The faces of jazz musicians Sánta István Csaba hears, sees and snaps are indelibly expressive — like the memorable phrases, inspired improvisations and magical connections these players play, so meaningful to listeners in the moment, remembered or recorded. JazzTimes magazine has published some of Sánta’s images from the Northsea Jazz Festival in early July — here are more, not included in that publication.
Northsea, held in the Hague, is a multi-stage, non-stop, international showcase of bands on tour now. Having worked with him elsewhere, I can imagine Sánta not pushing but simply slipping through the crowds to get his closeups that serve as both portraits and candids, typically from an unimpeded perspective. Many music photographers complain about the microphones, cables and other on-stage detritus that detracts from the heart of the matter. Somehow, Sánta sneaks around that stuff or makes it disappear.
I’ve included his photos on this blog previously, and will again, as he has assigned himself an urgent quest to document his heroes, frequently traveling substantial distances on a nickel (not a dime), getting very close after coming very far.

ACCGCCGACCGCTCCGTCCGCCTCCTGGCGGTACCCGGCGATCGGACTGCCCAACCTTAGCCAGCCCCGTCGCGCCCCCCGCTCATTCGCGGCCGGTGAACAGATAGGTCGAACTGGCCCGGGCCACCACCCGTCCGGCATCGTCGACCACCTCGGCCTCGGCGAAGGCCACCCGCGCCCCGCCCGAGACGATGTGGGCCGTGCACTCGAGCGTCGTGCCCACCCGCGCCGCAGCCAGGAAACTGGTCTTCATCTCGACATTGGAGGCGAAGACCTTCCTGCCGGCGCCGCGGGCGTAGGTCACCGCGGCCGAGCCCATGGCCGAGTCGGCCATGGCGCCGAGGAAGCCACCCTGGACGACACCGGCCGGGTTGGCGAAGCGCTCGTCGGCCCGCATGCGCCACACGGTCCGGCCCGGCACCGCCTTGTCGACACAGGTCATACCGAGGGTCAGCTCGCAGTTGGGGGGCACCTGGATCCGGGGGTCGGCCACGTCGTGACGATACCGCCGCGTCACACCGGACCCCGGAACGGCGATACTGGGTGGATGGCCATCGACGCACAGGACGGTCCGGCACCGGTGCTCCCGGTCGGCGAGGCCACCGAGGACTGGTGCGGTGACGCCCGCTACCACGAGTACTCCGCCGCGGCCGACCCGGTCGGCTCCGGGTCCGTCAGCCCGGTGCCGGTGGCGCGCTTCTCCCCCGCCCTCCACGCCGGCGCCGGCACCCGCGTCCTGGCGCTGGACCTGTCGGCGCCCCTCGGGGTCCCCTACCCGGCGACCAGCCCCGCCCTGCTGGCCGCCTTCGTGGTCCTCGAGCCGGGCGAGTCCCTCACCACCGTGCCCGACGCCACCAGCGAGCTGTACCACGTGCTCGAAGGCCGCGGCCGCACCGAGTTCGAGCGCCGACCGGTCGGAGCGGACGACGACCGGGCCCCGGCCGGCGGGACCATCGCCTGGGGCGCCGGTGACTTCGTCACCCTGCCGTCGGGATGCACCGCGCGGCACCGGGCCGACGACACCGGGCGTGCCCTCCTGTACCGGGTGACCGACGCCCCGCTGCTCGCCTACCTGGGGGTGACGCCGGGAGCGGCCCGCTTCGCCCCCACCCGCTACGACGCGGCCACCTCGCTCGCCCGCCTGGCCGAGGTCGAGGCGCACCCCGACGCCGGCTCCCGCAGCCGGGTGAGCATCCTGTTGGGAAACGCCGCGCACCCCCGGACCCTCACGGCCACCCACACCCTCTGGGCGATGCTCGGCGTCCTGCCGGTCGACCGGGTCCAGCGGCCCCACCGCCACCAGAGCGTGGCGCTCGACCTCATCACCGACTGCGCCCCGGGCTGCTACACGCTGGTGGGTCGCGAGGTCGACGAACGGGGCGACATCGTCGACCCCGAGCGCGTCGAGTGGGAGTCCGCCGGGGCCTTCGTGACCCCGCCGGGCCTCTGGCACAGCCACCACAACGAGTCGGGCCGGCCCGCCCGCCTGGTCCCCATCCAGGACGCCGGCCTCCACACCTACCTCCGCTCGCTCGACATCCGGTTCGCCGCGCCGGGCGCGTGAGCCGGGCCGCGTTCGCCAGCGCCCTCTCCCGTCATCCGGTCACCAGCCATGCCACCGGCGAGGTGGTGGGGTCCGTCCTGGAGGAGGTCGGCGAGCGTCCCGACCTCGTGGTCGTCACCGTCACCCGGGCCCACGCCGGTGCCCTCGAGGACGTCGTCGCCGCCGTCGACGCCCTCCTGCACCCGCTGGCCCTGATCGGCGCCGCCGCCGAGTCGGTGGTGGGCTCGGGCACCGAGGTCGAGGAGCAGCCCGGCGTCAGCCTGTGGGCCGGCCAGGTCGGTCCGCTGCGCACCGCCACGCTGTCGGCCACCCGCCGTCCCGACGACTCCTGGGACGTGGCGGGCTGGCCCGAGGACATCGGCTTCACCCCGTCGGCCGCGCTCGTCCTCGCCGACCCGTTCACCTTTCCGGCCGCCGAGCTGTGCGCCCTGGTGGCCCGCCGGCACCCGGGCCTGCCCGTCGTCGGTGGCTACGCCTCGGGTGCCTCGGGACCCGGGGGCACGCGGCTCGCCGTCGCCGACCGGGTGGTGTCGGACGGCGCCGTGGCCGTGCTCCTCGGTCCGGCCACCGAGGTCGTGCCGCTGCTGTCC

Just looking at the individuals Sánta portrays, one can get a sense of their sounds. Is Jon Faddis a joyous player? Absolutely — in the tradition of Louis Armstrong and Dizzy Gillespie. I haven’t heard Malika Tirolien but know from the set of her lips that her voice and delivery have an edge. Trumpeter Ambrose Akinmusire’s music, in my experience, has been, like his gaze, thoughtful and penetrating; as the photo shows, he’s youthful but has depths, too. As for Italian trumpeter Enrico Rava, whose visage conveys age, yes, and perhaps experience: Even with his eyes closed and focus so clearly on what’s happening in his mind, we get that he’s not contemplating anything banal, instead absorbing information and perhaps transforming it into comprehension that’s profound.
I’ve always wondered how my photographer friends and colleagues take in the music while they are engaging their visual skills. When I’m listening with the intent of writing, I usually take notes, but they are reckless scribblings, not polished or thought-through — I get to do that later.Revision, it’s become ever clearer to me, offers great opportunity.
Photographers have no such grace period. They must capture their impression simultaneously with the gesture, laugh, grimace, asserted concentration or perhaps, yes, sound that inspires it. That’s why jazz photography — the documentation of a moment that could not be foreseen and will never come again — can be so great. Thanks to those including but not limited to Sánta, Dee Kalea, Lauren Deutsch and Marc PoKempner who keep this rare art alive and vital.